Boston snow reaches historic levels as New England gets another blast
Latest system brought another 30 cm to Boston — on top of nearly 2 metres that has already fallen
Another weekend, another major snow storm: The latest system to sweep the Northeast brought another 30 centimetres to Boston — on top of nearly 2 metres that has fallen over the last month — and tested New Englanders who say the winter is beginning to feel like one without end.
Even after the storm, forecasters warned of exceptionally cold air, perhaps the coldest yet of the season. Strong winds expected to continue into Monday reduced visibility, created drifts and complicated an ongoing cleanup effort. Forecasters were talking about another storm on the horizon for midweek.
"It's historic. It's biblical," attorney Frank Libby said he walked down a deserted street in Boston's Back Bay neighbourhood. "I think we're in uncharted territory. People just don't know how to deal with the logistics of it."
He had one message for Mother Nature: "Give us a break."
A deep freeze
A bone-chilling blast of cold, with lows of minus-23 degrees was in the Sunday night forecast in parts of the region. The temperatures are expected to be the coldest of the season, according to the National Weather Service.
"We're dropping below zero and wind chills will be dropping to 28 below and maybe minus-31 by morning," said National Weather Service meteorologist Bill Simpson. "People should take it seriously. It is the coldest in Massachusetts in many years."
The Arctic cold front already had settled over Michigan by midday Sunday, sending temperatures plunging to minus-32 in the Upper Peninsula and minus-30 in the northern Lower Peninsula.
Colin Kelly of Scituate, Massachusetts, said it's discouraging every time he looks at the forecast.
"If I saw one day that was above freezing, I'd be very happy," he said. "I looked seven days ahead and every single day, the highest temperature I could see is 26 degrees [Fahrenheit]."
Kelly was shovelling away a snow drift from his home's backup generator to have it ready in case they lost power.
Some areas of New England reported nearly 60 cm of snow from the storm including Acushnet, Massachusetts with 55 cm, and Salisbury with 52 cm. Boston recorded 33 cm of new snow. At the easternmost tip of Maine, Lubechad had a full 60 cm.
With many intersections already clogged by soaring snow banks, forces mobilized before the storm to remove piles of snow. Massachusetts called up the National Guard troops to help and Hanscom Air Force base outside Boston became a staging area for heavy equipment pouring in from eight other Northeast states.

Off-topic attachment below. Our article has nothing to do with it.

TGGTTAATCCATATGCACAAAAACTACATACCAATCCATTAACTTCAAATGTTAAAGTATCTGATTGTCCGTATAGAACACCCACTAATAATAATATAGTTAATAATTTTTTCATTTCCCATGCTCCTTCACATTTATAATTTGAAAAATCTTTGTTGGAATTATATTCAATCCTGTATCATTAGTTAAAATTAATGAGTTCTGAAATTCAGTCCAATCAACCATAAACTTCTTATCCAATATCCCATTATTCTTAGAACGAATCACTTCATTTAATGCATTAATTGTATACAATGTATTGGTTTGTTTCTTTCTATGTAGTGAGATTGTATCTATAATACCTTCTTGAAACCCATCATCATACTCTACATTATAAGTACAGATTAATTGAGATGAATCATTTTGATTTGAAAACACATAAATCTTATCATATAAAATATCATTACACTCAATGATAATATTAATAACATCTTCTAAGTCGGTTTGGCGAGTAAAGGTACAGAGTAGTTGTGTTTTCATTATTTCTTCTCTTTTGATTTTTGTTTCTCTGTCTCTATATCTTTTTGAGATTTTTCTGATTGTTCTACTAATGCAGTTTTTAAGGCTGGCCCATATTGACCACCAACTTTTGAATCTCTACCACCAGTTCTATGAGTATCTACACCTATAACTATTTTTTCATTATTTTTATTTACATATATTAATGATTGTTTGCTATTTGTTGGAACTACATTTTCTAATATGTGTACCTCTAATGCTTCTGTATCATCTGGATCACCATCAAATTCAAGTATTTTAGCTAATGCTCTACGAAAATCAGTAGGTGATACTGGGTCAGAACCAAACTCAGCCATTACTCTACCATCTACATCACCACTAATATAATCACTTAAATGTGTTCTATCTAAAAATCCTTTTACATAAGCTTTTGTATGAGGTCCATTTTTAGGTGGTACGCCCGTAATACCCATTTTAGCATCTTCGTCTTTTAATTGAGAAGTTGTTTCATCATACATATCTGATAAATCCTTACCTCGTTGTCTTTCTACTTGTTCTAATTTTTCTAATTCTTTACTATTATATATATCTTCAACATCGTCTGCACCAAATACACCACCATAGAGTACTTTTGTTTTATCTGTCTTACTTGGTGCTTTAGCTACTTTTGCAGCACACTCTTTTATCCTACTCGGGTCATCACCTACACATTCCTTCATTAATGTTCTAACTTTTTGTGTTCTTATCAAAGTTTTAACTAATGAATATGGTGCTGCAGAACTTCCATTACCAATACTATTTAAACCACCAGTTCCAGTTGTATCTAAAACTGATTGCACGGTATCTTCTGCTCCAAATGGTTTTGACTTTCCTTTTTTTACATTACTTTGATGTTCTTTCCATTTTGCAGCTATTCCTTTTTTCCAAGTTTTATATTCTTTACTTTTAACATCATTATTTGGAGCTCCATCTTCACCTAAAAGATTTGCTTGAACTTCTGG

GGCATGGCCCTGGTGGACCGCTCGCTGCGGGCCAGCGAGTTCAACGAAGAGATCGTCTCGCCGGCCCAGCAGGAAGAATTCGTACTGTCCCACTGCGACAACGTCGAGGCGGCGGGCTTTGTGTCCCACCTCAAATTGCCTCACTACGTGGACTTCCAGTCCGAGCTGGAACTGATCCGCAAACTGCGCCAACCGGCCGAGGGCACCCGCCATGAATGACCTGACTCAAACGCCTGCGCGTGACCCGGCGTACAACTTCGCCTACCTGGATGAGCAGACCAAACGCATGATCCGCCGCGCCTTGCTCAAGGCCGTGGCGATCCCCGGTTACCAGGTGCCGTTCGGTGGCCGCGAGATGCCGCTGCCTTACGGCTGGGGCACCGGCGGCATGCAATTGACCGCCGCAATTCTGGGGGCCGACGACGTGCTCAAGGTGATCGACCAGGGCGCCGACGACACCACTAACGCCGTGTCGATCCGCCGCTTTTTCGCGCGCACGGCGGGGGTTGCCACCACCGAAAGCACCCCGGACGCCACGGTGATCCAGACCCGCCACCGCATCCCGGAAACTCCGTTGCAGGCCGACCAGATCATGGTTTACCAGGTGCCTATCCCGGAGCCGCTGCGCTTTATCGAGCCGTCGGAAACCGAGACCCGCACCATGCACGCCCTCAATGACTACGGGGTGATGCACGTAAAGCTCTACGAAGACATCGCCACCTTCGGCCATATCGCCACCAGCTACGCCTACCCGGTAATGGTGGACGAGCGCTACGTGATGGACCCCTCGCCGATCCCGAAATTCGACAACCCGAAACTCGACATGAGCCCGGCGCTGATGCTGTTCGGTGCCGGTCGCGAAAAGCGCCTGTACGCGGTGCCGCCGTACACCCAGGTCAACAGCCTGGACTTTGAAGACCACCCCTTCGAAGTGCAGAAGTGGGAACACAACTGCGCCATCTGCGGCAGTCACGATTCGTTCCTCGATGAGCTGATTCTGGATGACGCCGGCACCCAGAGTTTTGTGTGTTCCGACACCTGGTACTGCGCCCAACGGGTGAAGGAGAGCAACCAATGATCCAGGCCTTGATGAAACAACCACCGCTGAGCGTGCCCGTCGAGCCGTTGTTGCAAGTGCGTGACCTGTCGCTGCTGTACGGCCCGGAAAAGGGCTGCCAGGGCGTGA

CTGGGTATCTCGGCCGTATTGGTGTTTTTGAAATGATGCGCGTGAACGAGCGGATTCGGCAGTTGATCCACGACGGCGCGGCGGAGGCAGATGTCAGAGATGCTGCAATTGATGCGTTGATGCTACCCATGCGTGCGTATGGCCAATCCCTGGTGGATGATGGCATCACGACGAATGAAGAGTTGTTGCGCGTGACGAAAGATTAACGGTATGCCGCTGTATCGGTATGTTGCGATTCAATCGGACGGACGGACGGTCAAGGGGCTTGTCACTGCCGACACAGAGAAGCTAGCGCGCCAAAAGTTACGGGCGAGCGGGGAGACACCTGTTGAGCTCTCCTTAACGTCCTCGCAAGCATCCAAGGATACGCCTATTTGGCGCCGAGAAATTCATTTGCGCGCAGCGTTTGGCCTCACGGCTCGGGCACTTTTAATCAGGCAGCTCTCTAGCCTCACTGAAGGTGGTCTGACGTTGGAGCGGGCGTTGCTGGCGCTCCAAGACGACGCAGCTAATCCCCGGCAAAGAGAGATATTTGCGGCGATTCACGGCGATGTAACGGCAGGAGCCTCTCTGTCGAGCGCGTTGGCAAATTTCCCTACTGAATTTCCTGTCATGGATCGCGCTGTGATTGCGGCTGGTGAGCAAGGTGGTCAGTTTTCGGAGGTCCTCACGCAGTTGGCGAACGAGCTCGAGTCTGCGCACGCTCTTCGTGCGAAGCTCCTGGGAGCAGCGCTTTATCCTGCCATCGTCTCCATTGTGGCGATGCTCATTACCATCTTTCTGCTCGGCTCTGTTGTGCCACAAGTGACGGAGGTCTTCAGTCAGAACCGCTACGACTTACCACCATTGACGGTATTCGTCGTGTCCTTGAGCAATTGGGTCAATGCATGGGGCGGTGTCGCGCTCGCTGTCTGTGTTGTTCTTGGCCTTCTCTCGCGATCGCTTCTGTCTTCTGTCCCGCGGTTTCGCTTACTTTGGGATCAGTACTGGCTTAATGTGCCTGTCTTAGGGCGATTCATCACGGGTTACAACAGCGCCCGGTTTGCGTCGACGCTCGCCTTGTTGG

Lightning and white out conditions
Although the storm did not bring the eye-popping snow totals of others this season, it made its presence felt with lightning strikes and strong winds that left visibility close to zero for stretches along the coast.
"Oh my goodness, it's a whiteout!" said Sue Baker of Lubec, Maine, observing the wind blowing outside her bed and breakfast, the Peacock House.
The Coast Guard said it rescued an Australian father-son sailing team whose boat lost power and had its sails torn in 96 km/h winds about 225 kilometres southeast of Nantucket.
In Vermont, the wind was enough to force shut-down of the Lake Champlain ferry cross between Charlotte and Essex, New York.
On Cape Ann north of Boston, Patrick McGehee said he was awed by lightning strikes early Sunday morning when he took out his dog.
"I wasn't sure what was going on, if it was some kind of spiritual event or what," said McGehee, the owner of the Mary's by the Sea summer rental business in Rockport. "The whole sky lit up like somebody lit up a lightbulb."
Planning an escape
The Klose family — Clint, Sue and daughters Caitlin and Kiersten — attacked a mountain of snow in front of their Concord, New Hampshire, house Sunday morning. Just last week, Clint Klose booked a trip for the girls and him to Orlando, Florida.
"You just need a break!" he said. "We need some Vitamin D that we've been deprived of."
Klose said the family wouldn't forget this winter.
"I would say it's been the harshest winter in the shortest amount of time," he said. "In the past five weeks, it's just been a slamming event and a slamming event and a slamming event one after the other."
'We're never closed'
Regal Marketplace, a variety store in Whitman, Massachusetts, opened Sunday despite heavy snow and blizzard-like conditions. It did brisk business as plow drivers stopped in for coffee and energy drinks. People who live in the neighbourhood also came in for staples like bread and milk, but also a little something to get them through the storm — liquor.
"We're never closed — no matter what — and people know that," said Bob Derochea, one of the store's managers. "They're going to be stuck in their houses, so they come in to buy alcohol so they can have a couple of highballs or whatever."
Southern snow too?
New Englanders won't be the only ones with the winter blues, forecasters say. A snow storm could bring 15 to 22 inches of snow to parts of Arkansas, Missouri and Tennessee. Freezing rain was forecast for northern Mississippi and 5 to 10 cm of snow and sleet will be possible in north Georgia.
The storm also threatened Atlanta, where just over a year ago an ice storm trapped commuters for hours on the region's freeways.